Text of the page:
They do a wonderful job of explaining the black spiritual undertones to the books, but then they show why it is that even with these undertones we gravitate towards them.

Think about this, though: having to call someone Master–it’s a spiritual thing. And Jesus came to proclaim freedom! But they show how the BDSM lifestyle can appeal to women who are desperate to have a man act more like a man. Ultimately, though, it doesn’t enhance intimacy. It replaces it with adventure and danger, which does heighten sexual response because it releases certain hormones which make us feel more alive. But it isn’t intimacy. And the more that sexual response is paired with this kind of thing, the less your sexual response will even work when you’re trying to “make love”–when you’re trying to be intimate.

They share many stories of girls and women who have read the books and have gotten caught up in erotica. Some of you have shared those stories with me, too. I’ve had several women write about how they grew up in very conservative households, and they started with the Beverly Lewis Amish books. They devoured all those from the church library when they were 12 and 13, so then they moved on to the Karen Kingsbury and other romances there. When they had read all the romances, they went to the public library and looked for secular romances. And soon they were reading Nora Roberts and books with explicit sex scenes.

And before you know it they were seeking out erotica online–even as teens in a conservative Christian home.

Now they’re adults and they can’t stop. They count the moments until they can take some time to themselves and read an erotic novel. And they can’t have sx with their husbands without picturing some scene from the novel. It’s invaded everything.

But that kind of “boosting your libido” is fake.

The authors write,

Erotica like Fifty Shades of Grey is aimed at awakening your physical sexual desire without any connection to emotional, relational, or spiritual reality. Even if the main characters are “in love,” you are not! Whatever emotional and sexual response these novels create in you, they are disconnected from your love relationships and your longing to know and honor God.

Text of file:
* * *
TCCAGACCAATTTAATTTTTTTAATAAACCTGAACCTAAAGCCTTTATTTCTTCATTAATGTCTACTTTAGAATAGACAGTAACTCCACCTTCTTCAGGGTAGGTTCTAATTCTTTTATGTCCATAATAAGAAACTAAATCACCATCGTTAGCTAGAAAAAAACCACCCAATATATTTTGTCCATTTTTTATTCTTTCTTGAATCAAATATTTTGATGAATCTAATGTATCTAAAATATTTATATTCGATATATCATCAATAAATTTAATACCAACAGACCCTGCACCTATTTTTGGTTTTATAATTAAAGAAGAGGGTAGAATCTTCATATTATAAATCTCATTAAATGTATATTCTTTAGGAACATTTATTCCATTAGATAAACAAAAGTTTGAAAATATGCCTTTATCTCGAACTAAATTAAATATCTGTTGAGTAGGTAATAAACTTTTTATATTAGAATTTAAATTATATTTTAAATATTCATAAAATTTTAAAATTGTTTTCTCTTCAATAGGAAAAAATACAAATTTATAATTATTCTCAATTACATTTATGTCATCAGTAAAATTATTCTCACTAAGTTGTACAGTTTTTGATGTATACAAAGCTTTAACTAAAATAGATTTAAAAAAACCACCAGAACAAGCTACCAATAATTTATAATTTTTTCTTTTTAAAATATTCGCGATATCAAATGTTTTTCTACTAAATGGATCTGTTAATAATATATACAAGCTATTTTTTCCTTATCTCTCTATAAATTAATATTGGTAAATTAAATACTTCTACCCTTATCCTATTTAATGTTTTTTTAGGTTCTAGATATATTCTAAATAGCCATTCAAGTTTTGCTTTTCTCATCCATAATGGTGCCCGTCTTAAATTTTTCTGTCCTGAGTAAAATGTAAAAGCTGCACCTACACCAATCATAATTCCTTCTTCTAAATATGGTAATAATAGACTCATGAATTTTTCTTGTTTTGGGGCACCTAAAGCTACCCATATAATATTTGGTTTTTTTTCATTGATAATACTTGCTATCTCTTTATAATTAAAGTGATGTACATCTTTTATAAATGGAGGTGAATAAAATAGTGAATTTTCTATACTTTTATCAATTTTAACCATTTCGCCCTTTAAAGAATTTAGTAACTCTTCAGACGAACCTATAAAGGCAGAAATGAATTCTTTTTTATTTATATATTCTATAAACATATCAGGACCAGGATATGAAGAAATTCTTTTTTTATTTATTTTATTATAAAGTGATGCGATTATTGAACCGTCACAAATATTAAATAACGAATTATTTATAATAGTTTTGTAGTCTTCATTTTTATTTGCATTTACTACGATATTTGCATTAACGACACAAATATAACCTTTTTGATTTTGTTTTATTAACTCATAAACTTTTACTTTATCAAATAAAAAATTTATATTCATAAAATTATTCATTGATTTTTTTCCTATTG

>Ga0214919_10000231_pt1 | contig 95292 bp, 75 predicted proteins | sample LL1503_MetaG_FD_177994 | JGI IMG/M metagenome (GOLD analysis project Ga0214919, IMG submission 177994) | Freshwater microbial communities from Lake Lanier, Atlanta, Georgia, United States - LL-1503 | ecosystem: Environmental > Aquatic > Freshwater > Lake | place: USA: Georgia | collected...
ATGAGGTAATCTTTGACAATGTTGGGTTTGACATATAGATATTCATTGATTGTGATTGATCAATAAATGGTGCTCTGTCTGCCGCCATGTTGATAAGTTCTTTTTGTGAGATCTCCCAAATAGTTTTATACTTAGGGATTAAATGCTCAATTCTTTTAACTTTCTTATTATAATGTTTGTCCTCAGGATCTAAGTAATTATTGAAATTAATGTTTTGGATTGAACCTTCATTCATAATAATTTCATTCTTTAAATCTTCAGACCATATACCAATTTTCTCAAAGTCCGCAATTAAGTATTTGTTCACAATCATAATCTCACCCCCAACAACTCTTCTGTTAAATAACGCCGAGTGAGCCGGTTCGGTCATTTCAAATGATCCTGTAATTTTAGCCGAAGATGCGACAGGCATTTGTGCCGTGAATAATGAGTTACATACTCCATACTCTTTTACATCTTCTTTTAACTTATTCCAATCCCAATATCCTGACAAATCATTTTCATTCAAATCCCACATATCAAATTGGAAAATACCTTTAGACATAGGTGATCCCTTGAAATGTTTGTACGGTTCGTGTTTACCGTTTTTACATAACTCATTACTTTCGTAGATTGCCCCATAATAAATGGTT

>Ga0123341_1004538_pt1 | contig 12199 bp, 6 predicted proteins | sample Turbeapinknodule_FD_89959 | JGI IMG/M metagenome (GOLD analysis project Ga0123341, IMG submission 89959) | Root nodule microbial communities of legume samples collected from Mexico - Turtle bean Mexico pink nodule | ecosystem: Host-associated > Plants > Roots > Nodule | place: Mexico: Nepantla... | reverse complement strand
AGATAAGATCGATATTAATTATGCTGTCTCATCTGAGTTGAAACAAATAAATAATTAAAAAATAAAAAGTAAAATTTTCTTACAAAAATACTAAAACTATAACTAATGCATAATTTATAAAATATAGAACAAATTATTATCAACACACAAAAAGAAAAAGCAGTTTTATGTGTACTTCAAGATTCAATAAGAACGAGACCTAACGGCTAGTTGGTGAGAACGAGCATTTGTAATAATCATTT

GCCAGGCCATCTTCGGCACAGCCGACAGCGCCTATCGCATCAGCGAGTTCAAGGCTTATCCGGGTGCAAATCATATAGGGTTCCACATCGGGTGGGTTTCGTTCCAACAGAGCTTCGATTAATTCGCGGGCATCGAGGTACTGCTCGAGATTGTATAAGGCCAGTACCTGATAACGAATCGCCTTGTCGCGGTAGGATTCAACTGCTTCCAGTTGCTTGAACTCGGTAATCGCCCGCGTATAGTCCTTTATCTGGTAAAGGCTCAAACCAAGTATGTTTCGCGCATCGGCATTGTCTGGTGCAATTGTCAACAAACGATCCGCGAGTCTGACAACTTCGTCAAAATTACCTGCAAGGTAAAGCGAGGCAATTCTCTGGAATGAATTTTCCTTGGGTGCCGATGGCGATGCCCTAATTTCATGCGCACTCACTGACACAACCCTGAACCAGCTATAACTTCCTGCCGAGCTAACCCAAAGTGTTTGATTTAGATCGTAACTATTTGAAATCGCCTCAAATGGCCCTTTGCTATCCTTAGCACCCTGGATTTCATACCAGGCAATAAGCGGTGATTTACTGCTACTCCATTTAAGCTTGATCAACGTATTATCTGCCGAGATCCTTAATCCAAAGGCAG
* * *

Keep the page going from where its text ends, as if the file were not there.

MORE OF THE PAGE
Good Girls Guide My SiteIt’s not that adventure in bed is wrong–and they do a good job of what’s okay and what’s not okay in the bedroom, and came to EXACTLY the same conclusions I did in The Good Girl’s Guide to Great Sex on EVERYTHING, so I’m glad about that! Adventure is good, and discovery and exploration is good. But when it’s combined with something that isn’t about intimacy but is about humiliation or degradation, there are some serious problems.

Their conclusion:

While erotica might originally heighten sexual feelings, over the long haul it erodes something much more important—intimacy.

I know many of you are struggling with addictions or temptations towards erotica.

I know for many of us it IS a huge temptation. And that is not wrong. We’re all tempted towards something. But if you continue to read this kind of erotica, it will impact your sex life with your husband in a very negative way. You’ll be living your sex life through fantasy, and that is basically the same as cheating. How would you feel if your husband had to picture porn to get aroused? If you have to picture a scene from a book, you’re doing that, too.

Pulling Back the Shades: Erotica, Intimacy, and the Longings of a Woman's HeartIt changes what we respond to. It changes how our bodies work. It makes us dissatisfied in our marriages and with our husbands. And it just plain is dangerous.

Pulling Back the Shades is a great book. It’s not only about Fifty Shades of Grey–it’s about the whole erotic, BDSM phenomenon that is sweeping through our culture. And I’d encourage you to read it, even if you’re not struggling with this, because we need to understand what’s going on so we can talk to our friends, our sisters, and our daughters about it.